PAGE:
Nobel Prize winner says Israel needs more science students

Chemistry prof Dan Shechtman develops program to teach ‘innovation’ at ORT vocational school chain, says teachers should be better too

Shoshanna Solomon is The Times of Israel's Startups and Business reporter

Israeli students seen on the first day of the new academic year. October 21, 2012. (Miriam Alster/FLASh90)
Israeli students seen on the first day of the new academic year. October 21, 2012. (Miriam Alster/FLASh90)

Nobel Prize winner Professor Dan Shechtman, world-renowned for his work in chemistry and material science, says Israel must do more to promote the study of sciences to make sure it keeps its technology edge.

“The government must encourage science and engineering studies at a young age,” Shechtman said in a phone interview last week. “All children must study the core curriculum and the government must raise the level of some of the teachers.”

Even as Israel has more startups per capita than any other country in the world, the so-called Startup Nation is facing an acute shortage of skilled workers, as students shy away from studies in computer science, math and statistics.

Israel’s high-tech industry will lack more than 10,000 engineers and programmers in the coming decade if the government doesn’t take immediate action to prepare students to meet the shortfall, the Ministry of Economy and Industry’s chief scientist warned in a report in June. The shortage in the number of engineers is the result of a decline in the share of Israelis graduating in the sciences, which fell from 13 percent in 2004 to 8.7% in 2014.

Nobel Prize winner Professor Dan Shechtman (Courtesy)
Nobel Prize winner Professor Dan Shechtman (Courtesy)

Shechtman, who has been running a course on technological entrepreneurship at the Technion- Israel Institute of Technology for the past 30 years, has developed a plan for innovation studies for Ort Israel Sci-Tech Schools, a network of vocational schools. The program is being implemented in eight schools in Israel and the organization hopes to spread it further and globally as well.

The aim, said Shechtman, is to encourage students to take up the study of science and to help them, though intensive courses, get the theoretical and practical knowledge they need to in future set up a startup. “I support this — the more people there are with practical knowledge and theoretical knowledge of how to set up a successful startup, that is good for them and good for Israel.”

The study program combines arts and innovation studies — although Shechtman was involved in developing only the scientific part of the studies. The curriculum has students working on projects in which a research question is posed by the needs of the community and the teams study the subject together with research institutes. When solutions are found — at the end of the study program, which lasts for a full school year, students can list a patent or set up a startup, Ort said. The studies are for 9th and 10th graders, and Ort is looking to expand the program to 7th through 12th graders.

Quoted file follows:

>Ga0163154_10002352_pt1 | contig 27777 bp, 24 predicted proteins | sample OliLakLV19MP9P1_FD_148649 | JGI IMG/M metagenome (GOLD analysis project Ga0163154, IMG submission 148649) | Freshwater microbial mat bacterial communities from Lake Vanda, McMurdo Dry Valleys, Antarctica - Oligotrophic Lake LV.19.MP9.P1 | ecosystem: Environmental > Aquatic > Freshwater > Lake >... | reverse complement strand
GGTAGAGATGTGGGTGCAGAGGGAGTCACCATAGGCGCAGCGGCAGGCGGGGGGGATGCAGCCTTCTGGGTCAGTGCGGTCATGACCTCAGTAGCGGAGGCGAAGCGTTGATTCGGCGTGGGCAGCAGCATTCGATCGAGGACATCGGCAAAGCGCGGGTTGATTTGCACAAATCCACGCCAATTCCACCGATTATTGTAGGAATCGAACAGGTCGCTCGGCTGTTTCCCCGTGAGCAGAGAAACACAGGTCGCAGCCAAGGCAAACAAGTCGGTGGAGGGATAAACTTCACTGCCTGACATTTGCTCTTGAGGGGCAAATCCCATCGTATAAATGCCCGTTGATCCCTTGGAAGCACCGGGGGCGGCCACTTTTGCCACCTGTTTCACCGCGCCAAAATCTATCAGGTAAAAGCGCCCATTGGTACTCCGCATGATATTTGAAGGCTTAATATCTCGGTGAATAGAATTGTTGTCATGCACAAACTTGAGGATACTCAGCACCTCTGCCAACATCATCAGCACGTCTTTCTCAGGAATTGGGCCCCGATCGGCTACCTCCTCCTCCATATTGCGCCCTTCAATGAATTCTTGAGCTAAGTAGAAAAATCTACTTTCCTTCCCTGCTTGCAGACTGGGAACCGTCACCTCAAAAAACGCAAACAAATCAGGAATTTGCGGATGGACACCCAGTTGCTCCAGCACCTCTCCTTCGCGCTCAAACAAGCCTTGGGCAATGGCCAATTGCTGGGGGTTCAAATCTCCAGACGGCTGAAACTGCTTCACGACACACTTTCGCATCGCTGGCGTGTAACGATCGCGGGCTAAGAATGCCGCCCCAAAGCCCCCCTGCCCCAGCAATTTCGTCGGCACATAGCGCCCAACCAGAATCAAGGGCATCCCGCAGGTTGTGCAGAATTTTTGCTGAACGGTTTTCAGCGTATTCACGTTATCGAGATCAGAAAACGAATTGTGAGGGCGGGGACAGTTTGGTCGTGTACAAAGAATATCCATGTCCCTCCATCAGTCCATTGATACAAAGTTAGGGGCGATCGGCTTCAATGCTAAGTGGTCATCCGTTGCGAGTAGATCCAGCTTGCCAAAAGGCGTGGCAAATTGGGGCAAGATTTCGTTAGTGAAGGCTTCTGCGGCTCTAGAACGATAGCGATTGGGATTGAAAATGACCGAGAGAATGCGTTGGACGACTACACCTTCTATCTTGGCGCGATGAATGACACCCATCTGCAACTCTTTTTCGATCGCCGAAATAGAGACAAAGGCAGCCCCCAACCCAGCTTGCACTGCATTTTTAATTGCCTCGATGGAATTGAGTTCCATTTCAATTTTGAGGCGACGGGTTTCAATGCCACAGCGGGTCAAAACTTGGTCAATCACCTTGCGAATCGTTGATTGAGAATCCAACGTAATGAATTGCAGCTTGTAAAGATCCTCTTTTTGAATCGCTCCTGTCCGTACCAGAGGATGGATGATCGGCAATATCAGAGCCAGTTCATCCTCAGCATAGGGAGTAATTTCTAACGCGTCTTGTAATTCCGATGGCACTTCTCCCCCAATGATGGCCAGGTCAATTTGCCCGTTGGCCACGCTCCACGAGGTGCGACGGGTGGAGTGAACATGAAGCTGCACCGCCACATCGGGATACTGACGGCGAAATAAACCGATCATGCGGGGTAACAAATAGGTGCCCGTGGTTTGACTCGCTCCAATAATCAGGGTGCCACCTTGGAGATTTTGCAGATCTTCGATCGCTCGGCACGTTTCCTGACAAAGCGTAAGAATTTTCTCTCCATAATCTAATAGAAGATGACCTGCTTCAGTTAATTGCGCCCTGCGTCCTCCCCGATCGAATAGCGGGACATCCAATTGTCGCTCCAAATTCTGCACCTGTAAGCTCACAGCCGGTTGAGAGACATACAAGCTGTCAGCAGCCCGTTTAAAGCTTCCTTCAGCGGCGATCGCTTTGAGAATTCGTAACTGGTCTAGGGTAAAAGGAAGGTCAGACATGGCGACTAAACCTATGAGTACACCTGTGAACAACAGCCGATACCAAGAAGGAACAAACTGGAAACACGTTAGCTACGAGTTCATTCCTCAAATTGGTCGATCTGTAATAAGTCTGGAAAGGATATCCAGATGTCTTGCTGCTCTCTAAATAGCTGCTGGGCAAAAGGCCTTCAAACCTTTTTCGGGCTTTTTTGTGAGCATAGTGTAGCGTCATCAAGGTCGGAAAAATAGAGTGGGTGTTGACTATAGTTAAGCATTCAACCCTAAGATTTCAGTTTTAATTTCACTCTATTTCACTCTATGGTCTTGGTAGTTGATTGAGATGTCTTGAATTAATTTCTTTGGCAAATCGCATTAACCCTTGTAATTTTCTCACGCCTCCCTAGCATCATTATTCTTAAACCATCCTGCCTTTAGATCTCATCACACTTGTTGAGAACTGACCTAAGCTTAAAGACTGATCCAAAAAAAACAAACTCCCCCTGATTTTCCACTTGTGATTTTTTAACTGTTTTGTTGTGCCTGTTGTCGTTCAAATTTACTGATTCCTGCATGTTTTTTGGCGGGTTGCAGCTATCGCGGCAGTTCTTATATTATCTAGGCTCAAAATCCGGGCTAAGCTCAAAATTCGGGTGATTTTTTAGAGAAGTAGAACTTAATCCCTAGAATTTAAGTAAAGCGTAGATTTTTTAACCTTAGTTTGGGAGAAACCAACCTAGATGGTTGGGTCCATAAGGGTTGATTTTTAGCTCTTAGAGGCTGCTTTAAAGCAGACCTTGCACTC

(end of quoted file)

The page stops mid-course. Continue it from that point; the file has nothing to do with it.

“An important part of Israel’s high tech industry is its human capital, that is what we have,” Aaron Mankovski, managing general partner at Pitango Venture Capital and the chairman of Friends of Ort Israel. Mankovski will be co-chairing a conference on Tuesday, November 29, with Shechtman about the challenges of modern education.

The international conference, run by Israel Sci-Tech Schools, will bring together international businesses, high tech and education leaders and will focus on correcting global deficiencies in science, technology, engineering and mathematics (STEM) education.

Aaron Mankovski, managing general partner at Pitango Venture Capital (Courtesy)
Aaron Mankovski, managing general partner at Pitango Venture Capital (Courtesy)

“Over the years the number of engineers graduating every year is in decline, and the problem in entrenched in our schooling system,” Mankovski, a graduate of Israel Sci-Tech Schools, said. “Students are looking for an easy way out and are not taking the highest levels of math and physics they need to proceed with an engineering or technology degree. So instead of going to study technology professions, students flock to areas in which there is no demand for work and a lot of supply of workers.”

The aim of the conference is to expand science education from teaching the basics of mathematics and science to include also art, design and innovation.

“To really innovate you need to think outside of the box, and not go down the path set out for you by others,” Mankovski said. “You need to think in directions that no one thought of before. The idea of the system we are creating here is to educate for creativity. Math is a very structured science, so if you combine it with art, which has no creative limits, you create an environment that can foster creativity.”

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